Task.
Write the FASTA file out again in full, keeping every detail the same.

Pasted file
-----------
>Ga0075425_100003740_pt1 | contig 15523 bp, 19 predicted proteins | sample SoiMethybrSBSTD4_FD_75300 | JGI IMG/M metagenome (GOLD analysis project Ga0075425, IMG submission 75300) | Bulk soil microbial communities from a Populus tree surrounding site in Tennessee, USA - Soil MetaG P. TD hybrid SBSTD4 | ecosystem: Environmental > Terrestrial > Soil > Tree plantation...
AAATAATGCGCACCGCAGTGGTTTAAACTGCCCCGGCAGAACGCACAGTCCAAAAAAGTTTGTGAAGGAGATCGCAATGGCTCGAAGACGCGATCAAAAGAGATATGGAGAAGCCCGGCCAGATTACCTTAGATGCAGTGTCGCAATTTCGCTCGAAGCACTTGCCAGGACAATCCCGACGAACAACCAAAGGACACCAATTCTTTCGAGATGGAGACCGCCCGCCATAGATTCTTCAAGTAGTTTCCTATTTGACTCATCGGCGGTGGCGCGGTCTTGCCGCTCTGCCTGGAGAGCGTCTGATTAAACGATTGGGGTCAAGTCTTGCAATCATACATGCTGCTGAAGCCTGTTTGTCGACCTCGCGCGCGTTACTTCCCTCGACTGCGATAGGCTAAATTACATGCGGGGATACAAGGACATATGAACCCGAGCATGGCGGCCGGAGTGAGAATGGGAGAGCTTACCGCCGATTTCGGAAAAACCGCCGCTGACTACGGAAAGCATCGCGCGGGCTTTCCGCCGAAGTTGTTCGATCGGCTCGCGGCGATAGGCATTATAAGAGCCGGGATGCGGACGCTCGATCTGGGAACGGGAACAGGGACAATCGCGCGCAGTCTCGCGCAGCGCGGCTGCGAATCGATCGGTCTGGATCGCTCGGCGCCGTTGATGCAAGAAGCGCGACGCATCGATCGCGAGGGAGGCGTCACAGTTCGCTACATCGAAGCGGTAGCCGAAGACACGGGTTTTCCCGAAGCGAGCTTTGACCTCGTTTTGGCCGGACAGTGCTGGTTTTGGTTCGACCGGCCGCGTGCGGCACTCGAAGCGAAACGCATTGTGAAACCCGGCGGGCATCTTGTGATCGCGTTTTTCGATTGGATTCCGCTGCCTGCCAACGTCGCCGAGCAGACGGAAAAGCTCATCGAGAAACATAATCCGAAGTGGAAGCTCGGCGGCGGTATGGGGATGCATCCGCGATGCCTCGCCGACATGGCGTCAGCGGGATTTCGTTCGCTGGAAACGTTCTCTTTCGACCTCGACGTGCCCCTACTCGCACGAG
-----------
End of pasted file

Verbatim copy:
>Ga0075425_100003740_pt1 | contig 15523 bp, 19 predicted proteins | sample SoiMethybrSBSTD4_FD_75300 | JGI IMG/M metagenome (GOLD analysis project Ga0075425, IMG submission 75300) | Bulk soil microbial communities from a Populus tree surrounding site in Tennessee, USA - Soil MetaG P. TD hybrid SBSTD4 | ecosystem: Environmental > Terrestrial > Soil > Tree plantation...
AAATAATGCGCACCGCAGTGGTTTAAACTGCCCCGGCAGAACGCACAGTCCAAAAAAGTTTGTGAAGGAGATCGCAATGGCTCGAAGACGCGATCAAAAGAGATATGGAGAAGCCCGGCCAGATTACCTTAGATGCAGTGTCGCAATTTCGCTCGAAGCACTTGCCAGGACAATCCCGACGAACAACCAAAGGACACCAATTCTTTCGAGATGGAGACCGCCCGCCATAGATTCTTCAAGTAGTTTCCTATTTGACTCATCGGCGGTGGCGCGGTCTTGCCGCTCTGCCTGGAGAGCGTCTGATTAAACGATTGGGGTCAAGTCTTGCAATCATACATGCTGCTGAAGCCTGTTTGTCGACCTCGCGCGCGTTACTTCCCTCGACTGCGATAGGCTAAATTACATGCGGGGATACAAGGACATATGAACCCGAGCATGGCGGCCGGAGTGAGAATGGGAGAGCTTACCGCCGATTTCGGAAAAACCGCCGCTGACTACGGAAAGCATCGCGCGGGCTTTCCGCCGAAGTTGTTCGATCGGCTCGCGGCGATAGGCATTATAAGAGCCGGGATGCGGACGCTCGATCTGGGAACGGGAACAGGGACAATCGCGCGCAGTCTCGCGCAGCGCGGCTGCGAATCGATCGGTCTGGATCGCTCGGCGCCGTTGATGCAAGAAGCGCGACGCATCGATCGCGAGGGAGGCGTCACAGTTCGCTACATCGAAGCGGTAGCCGAAGACACGGGTTTTCCCGAAGCGAGCTTTGACCTCGTTTTGGCCGGACAGTGCTGGTTTTGGTTCGACCGGCCGCGTGCGGCACTCGAAGCGAAACGCATTGTGAAACCCGGCGGGCATCTTGTGATCGCGTTTTTCGATTGGATTCCGCTGCCTGCCAACGTCGCCGAGCAGACGGAAAAGCTCATCGAGAAACATAATCCGAAGTGGAAGCTCGGCGGCGGTATGGGGATGCATCCGCGATGCCTCGCCGACATGGCGTCAGCGGGATTTCGTTCGCTGGAAACGTTCTCTTTCGACCTCGACGTGCCCCTACTCGCACGAG